Shortly after the German invasion of Russia in 1941, the Germans introduced the Panzerwurfmine(L), an extremely lethal close-quarter HEAT anti-tank grenade that could destroy the heaviest armored tanks of the war. The grenade was tossed overhand to land atop the tank. After release by the thrower, three spring-out canvas fins stabilized it during its short flight. The Panzerwurfmine(L) was lethal, and inexpensive to manufacture, but required considerable skill to throw accurately and was issued only to specially trained infantry tank-killer teams.
It did not take long after the Russians captured the German Panzerwurfmine(L) to come out with their own hand-thrown anti-tank grenade with a HEAT warhead. In 1940, they developed a crude antitank grenade that used the simple blast effect of a large high explosive charge, designated RPG-40, which was stabilized in flight by a ribbon released after it was thrown. The RPG-43 (developed in late 1943) was a modified RPG-40 with a cone liner and a large number of fabric ribbons for flight stabilization after release. In the last year of the war, they introduced the RPG-6, a total redesign of the RPG-43 with an improved kite-tail drogue in the handle and a standoff for the HEAT warhead, drastically increasing both accuracy and penetration was reported to be over 100 mm, more than adequate to cause catastrophic damage to any tank if it impacted the top. The Russian RPG-43 and RPG-6 were far simpler to use in combat than the German Panzerwurfmine(L)and did not require extensive training.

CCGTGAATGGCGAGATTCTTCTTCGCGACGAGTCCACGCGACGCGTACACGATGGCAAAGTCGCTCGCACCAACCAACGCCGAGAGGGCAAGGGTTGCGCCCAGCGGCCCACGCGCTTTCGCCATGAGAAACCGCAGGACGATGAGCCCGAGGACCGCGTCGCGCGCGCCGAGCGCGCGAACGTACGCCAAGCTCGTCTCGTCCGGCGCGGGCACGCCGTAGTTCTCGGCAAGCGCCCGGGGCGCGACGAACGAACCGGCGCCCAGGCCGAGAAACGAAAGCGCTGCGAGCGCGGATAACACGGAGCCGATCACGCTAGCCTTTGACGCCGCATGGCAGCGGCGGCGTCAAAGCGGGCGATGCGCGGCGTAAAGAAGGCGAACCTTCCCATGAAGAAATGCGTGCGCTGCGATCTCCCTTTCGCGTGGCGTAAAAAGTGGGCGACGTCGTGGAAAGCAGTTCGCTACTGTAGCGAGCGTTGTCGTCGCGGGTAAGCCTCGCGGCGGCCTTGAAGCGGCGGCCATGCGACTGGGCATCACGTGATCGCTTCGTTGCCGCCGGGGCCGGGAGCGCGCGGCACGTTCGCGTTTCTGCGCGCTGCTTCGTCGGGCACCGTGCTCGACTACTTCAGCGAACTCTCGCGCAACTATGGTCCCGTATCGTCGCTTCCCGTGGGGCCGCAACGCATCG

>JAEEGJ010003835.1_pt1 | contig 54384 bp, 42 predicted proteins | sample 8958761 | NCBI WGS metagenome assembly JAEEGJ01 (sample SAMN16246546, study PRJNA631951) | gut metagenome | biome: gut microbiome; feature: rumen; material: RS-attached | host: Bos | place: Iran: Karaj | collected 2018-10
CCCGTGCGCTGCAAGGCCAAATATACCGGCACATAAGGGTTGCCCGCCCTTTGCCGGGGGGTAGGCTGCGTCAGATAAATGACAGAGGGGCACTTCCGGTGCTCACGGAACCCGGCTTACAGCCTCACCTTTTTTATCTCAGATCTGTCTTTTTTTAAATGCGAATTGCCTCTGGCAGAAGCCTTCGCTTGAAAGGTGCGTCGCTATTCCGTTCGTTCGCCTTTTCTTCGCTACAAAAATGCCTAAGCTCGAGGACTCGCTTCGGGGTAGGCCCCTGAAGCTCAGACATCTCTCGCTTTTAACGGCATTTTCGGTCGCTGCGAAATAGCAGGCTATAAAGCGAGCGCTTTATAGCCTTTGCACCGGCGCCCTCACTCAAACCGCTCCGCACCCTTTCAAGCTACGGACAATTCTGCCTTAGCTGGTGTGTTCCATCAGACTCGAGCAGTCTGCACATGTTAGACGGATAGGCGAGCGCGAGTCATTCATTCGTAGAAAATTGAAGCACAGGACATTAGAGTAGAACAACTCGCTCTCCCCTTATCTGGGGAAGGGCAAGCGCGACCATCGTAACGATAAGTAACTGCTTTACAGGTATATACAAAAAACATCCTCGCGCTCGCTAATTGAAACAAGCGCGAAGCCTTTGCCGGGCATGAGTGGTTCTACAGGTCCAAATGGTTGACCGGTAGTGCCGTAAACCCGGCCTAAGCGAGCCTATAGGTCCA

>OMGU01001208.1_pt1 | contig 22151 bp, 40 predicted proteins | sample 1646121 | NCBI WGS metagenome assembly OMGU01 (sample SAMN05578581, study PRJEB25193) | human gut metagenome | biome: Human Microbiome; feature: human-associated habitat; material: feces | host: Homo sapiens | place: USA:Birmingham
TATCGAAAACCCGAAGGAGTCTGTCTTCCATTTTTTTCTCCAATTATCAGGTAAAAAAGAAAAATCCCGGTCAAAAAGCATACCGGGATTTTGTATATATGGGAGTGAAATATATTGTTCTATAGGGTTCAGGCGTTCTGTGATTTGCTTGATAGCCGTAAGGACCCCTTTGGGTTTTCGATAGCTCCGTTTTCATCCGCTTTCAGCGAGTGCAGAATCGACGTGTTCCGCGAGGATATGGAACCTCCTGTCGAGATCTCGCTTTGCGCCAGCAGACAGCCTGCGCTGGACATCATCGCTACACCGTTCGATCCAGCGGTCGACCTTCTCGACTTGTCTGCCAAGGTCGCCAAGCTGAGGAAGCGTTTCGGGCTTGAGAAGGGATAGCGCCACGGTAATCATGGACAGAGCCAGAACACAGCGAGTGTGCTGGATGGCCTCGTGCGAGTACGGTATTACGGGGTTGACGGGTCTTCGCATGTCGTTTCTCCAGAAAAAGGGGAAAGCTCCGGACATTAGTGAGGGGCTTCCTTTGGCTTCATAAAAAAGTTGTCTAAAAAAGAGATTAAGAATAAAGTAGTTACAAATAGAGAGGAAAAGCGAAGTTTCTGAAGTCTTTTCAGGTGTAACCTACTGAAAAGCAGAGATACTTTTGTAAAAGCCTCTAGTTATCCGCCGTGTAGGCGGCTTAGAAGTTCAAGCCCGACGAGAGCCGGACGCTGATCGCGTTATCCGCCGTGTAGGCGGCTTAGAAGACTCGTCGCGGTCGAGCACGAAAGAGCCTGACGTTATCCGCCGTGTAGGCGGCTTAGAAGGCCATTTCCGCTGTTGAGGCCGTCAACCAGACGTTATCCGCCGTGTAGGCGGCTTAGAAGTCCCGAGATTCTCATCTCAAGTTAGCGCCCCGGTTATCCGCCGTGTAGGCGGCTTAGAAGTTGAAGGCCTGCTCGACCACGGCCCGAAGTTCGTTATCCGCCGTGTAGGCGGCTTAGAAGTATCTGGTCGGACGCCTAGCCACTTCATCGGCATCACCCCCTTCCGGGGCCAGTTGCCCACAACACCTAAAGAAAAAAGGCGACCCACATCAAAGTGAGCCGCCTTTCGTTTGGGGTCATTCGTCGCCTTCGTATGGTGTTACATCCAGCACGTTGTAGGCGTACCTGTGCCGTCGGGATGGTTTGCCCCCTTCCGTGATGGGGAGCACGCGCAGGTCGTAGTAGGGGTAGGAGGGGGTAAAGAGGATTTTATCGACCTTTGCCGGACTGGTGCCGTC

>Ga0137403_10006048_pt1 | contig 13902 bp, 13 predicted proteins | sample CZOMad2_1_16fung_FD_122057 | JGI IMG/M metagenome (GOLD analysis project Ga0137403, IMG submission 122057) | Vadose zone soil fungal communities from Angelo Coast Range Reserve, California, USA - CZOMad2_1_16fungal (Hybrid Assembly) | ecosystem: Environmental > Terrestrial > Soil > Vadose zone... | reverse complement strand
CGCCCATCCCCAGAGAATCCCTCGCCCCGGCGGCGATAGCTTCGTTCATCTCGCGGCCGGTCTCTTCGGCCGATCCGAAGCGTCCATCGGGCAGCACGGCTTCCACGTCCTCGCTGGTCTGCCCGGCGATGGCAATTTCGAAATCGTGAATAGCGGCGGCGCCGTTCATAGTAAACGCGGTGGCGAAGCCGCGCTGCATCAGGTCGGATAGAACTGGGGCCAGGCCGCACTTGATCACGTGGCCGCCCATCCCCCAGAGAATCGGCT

The RPG-43 (for ruchnaya protivotankovaya granata meaning hand-held anti-tank grenade) was a high explosive anti-tank (HEAT) hand grenade used by the Soviet Union during the Second World War. It entered service in 1943, replacing the earlier model RPG-40. The RPG-43 used a shaped charge HEAT warhead, whereas the RPG-40 used the simpler HE (High Explosive) warhead. The RPG-43 had a penetration of around 75 mm of RHA at a 90 degree angle. Later in the war, it was improved to become the RPG-6.